Independent Uses of the Subjunctive in Latin

Salvete omnes! Today I will be discussing the Independent Uses of Subjunctive Mood Verbs.

The jussive and the hortatory subjunctive are two related independent uses and is used to provide suggestions. They are both translated as let [person] [verb]. The difference lies in the person. The hortatory subjunctive uses the first person and is therefore translated as Let me (sg. form) or Let us (pl. form). The jussive subjunctive describes the third person usage and translates to Let him (sg. form) or Let them (pl. form).

Hortatory Example: petamus - Let us seek (present subjunctive) 

BTW: If you are unsure about how to form any of these verbs, then I would highly recommend checking out my previous video on subjunctive tense verb forms.

Jussive Example: Dicat - Let him speak (present subjunctive) 

A deliberative subjunctive is usually found in a first person subjunctive mood verb and is used to indicate a decision-making process or doubt with an established decision. In English a deliberative subjunctive is translated as “should.”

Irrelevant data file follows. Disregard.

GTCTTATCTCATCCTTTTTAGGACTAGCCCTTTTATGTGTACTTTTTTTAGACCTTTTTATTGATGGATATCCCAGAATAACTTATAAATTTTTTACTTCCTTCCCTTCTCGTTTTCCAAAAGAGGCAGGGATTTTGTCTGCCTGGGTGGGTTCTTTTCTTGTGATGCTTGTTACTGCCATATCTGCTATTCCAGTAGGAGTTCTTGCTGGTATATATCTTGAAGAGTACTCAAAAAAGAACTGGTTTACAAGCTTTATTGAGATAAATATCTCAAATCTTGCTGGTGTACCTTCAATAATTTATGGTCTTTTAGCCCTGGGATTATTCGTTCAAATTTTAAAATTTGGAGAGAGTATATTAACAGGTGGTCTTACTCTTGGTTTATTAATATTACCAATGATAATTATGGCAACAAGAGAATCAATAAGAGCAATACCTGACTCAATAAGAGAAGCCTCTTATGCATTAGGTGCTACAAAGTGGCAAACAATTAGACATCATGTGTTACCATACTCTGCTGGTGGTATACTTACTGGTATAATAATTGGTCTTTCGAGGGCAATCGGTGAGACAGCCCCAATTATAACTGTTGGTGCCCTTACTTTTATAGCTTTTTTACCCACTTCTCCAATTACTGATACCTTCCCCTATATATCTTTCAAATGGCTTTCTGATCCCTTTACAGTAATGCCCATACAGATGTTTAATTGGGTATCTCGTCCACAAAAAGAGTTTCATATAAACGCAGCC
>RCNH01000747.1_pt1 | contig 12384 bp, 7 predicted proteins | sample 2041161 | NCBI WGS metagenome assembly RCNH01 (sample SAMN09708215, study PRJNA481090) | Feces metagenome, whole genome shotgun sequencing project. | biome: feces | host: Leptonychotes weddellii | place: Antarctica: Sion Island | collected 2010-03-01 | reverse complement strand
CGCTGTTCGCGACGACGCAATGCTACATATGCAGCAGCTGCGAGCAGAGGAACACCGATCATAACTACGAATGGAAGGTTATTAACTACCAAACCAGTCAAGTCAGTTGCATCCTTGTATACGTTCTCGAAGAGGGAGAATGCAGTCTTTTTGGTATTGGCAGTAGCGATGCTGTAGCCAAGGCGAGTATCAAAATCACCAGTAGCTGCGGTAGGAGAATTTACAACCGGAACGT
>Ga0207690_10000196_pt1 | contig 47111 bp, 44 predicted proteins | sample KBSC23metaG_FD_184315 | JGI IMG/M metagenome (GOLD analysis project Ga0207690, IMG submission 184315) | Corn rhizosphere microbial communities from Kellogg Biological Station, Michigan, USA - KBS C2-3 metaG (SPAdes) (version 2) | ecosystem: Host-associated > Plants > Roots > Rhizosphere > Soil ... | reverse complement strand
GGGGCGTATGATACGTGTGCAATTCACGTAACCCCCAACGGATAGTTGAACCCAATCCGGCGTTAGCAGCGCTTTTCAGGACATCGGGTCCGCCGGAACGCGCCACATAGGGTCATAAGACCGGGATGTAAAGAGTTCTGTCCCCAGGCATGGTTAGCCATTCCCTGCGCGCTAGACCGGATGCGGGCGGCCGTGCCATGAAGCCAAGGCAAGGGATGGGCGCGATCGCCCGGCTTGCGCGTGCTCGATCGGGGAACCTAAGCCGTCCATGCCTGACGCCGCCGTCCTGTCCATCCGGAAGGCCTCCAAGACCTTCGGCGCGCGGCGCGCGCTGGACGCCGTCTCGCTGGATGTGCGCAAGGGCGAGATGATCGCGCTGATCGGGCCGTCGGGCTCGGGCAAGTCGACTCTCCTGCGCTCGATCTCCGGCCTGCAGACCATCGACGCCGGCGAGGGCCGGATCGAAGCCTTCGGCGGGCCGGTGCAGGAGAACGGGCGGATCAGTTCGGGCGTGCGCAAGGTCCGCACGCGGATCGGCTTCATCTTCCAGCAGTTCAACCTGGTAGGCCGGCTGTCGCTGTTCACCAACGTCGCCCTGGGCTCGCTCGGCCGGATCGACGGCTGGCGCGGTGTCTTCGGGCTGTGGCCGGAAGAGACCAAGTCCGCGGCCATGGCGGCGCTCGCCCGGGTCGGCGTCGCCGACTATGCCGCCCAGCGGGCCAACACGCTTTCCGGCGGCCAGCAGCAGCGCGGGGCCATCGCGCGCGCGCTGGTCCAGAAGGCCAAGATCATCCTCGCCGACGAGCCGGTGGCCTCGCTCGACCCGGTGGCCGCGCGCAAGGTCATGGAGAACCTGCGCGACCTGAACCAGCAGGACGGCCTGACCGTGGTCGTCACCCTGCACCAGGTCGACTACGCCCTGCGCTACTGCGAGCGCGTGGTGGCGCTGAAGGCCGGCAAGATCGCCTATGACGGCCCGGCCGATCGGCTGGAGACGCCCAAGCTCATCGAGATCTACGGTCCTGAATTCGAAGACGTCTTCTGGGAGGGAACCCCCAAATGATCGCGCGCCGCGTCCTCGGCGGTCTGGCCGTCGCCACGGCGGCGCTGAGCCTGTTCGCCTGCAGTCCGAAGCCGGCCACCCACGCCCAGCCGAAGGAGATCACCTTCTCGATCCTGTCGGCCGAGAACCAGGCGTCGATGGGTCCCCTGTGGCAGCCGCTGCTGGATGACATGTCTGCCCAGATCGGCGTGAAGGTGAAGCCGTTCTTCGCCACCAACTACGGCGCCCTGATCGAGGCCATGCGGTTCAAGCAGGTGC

Deliberative Subjunctive Example: ubi moverem - Where was I moving to? (imperfect subjunctive) 

A main subjunctive can also express a possibility. This is known as a potential subjunctive. The translation is “would.”

Example: Iuvem - I should help.

*Please note that you will never have individual subjunctive verbs. These should always be interpreted in context.

The final use is the optative subjunctive and is the most differentiated based on time. The helper word utinam signals the use of an Optative Subjunctive. These kind of subjunctive expresses a wish (whether possible or impossible in context). A present subjunctive is used to express a wish for the future and is translated as “If only ..., may [verb] ...”. An imperfect subjunctive expresses an impossible wish in the present time and is translated as “If only ..., things were [verb] ...”. An pluperfect subjunctive expresses an impossible wish in the past time and is translated as “If only ..., things had [verb] ...”. If you wish to express a negative wish (I do not wish ...), then you would use the helper word ne to signal this intention.

Example: Di videant - May the Gods see. (pres. subjunctive) 

Example: Di viderent - If only the Gods would see. (imp. subjunctive) 

Example: Di vidissent - If only the Gods had seen. (plu. subjunctive)

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